On Writing..

…In general & in this blog in particular.

The Dilemma

I do like to write. I love the idea of putting my spontaneous thoughts down, documenting experiences worthy of recording, commenting on impressions of people with whom Pat & I interact during our daily lives, & so on. 

But the problem is, (or just one of them) where do I record stuff?

This is a problem for me (& perhaps others) in this day & age. I can’t make a sensible decision, so I’m all over the place. I mean, I have bought some very nice, leather-bound journals to record my “memoirs” in, rather akin to the books you see in romantic films & also like the lovely – even after 100 years – diary that my mother, Flora wrote into, in 1926.

 

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But unfortunately, the ones I’ve got, although they look very nice & even feel lovely to hold, aren’t so easy to actually write in. I think I’ve got about 3, by the way, & none of them sit flat when open for entry. Nor is the paper that you write on in all of them, very emotionally appealing to me, being reminiscent of recycled paper.

Not so long ago I did buy a pleasant orange covered booklet & even used it for over a year. The size is convenient being about 8 inches by 6, but I’m often frustrated by the way the paper seems to pick up oils from fingertips so that the pen marks don’t actually record!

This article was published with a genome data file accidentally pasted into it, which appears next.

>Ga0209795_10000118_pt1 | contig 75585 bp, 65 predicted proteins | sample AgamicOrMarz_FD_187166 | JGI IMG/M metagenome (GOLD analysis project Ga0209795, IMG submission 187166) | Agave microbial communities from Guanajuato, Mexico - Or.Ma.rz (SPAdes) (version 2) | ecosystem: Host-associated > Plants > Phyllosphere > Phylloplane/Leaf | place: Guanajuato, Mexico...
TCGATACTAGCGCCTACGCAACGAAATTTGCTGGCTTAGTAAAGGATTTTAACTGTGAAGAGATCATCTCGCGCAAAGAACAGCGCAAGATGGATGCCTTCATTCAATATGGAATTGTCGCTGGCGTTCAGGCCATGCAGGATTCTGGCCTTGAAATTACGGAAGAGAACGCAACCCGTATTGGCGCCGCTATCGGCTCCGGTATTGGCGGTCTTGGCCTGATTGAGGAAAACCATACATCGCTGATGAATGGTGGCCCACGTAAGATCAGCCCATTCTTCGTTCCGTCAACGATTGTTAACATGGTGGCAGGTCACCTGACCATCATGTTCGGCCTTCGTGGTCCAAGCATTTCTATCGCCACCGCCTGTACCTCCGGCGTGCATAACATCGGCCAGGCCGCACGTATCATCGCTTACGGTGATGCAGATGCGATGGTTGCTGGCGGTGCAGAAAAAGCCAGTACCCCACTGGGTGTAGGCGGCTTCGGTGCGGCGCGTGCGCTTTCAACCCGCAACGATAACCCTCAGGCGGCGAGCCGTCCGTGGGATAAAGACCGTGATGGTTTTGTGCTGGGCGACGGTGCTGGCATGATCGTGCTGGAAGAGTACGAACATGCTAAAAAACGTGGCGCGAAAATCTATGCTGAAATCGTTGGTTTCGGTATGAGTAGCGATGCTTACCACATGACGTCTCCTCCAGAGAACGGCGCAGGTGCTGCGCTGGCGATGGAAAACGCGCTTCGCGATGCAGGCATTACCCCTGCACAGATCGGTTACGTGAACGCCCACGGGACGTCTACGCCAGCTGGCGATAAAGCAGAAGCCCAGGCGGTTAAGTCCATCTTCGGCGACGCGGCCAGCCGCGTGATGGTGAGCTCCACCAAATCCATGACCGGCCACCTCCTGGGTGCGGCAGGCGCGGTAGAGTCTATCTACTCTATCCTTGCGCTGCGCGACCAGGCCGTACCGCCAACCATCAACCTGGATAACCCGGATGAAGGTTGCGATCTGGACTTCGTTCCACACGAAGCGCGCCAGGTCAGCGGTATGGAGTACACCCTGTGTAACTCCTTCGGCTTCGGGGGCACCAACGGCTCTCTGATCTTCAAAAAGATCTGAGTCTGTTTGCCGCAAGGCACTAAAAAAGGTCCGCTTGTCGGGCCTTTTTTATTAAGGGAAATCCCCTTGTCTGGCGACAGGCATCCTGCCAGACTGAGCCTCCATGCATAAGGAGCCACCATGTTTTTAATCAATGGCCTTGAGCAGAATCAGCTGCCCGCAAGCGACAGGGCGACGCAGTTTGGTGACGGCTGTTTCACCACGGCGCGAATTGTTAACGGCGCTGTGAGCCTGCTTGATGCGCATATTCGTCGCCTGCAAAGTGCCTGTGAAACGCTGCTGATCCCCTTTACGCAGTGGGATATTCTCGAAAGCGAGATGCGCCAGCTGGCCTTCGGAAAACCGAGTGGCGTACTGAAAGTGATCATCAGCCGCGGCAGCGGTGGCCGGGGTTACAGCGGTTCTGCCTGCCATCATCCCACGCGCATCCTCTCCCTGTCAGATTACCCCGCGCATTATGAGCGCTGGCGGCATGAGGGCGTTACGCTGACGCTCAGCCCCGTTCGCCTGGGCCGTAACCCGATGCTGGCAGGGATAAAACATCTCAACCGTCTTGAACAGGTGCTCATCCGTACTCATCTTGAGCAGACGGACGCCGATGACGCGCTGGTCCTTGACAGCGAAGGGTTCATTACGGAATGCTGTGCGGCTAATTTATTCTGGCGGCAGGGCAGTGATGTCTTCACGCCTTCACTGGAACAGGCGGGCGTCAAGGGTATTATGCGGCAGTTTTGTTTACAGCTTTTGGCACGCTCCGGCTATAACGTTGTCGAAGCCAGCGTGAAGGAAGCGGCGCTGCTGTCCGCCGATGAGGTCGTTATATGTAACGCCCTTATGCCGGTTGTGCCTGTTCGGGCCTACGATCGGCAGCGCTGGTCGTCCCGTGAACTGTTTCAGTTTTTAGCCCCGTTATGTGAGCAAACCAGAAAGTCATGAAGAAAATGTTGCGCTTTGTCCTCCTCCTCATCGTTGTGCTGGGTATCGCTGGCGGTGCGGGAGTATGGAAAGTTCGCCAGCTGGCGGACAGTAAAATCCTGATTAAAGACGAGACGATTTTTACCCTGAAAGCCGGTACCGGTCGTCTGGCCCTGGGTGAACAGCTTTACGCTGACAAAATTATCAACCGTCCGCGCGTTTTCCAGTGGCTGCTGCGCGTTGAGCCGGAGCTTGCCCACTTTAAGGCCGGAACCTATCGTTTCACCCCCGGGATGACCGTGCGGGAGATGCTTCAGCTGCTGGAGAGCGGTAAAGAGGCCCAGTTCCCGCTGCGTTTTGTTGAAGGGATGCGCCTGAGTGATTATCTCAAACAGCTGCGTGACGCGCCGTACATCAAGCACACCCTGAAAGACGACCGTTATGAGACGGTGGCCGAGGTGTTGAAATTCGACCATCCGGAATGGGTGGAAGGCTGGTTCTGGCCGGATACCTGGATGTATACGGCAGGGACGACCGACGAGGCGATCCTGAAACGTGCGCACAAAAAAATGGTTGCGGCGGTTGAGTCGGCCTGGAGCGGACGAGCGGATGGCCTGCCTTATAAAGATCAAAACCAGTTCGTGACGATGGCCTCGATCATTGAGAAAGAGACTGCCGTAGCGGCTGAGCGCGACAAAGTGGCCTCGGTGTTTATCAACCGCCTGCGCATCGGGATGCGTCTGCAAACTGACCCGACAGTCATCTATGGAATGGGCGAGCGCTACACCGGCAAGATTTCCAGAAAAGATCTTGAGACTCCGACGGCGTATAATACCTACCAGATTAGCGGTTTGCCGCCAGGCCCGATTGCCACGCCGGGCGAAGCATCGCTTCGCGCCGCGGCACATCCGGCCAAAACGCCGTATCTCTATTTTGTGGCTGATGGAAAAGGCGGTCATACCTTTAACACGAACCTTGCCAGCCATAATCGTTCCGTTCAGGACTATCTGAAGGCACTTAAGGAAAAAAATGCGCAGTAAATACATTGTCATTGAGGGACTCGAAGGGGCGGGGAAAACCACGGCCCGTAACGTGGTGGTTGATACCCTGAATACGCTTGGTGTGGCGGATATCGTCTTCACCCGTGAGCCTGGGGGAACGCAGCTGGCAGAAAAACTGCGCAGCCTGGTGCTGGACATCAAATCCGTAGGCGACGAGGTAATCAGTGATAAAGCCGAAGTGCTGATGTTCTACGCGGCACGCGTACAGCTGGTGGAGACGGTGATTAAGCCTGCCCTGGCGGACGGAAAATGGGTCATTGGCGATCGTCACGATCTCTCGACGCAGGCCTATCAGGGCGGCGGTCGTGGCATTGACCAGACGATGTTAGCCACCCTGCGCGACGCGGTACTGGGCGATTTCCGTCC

I’ve got a Moleskin or 2 as well, tucked away in drawers or cabinets somewhere, but don’t really want to have little snippets of stuff spread around over just a few pages in each.

In some way, technology has come to my aid, in that MS Word is very easy to access nowadays, seeing as stuff can be stored in the cloud & thus is accessible from each of my computers. As well, Word files can now be converted automatically to “Doc” (Google Docs) & so are obtainable from any of my PCs that have access to the Web.

So, what’s the problem, you may ask? Well, the dilemma arises from the conflict of the idea of writing in the paper journals being harder than the convenience of typing the words into a computer. At my age, 73, a journal should be paper based, for posterity, you understand .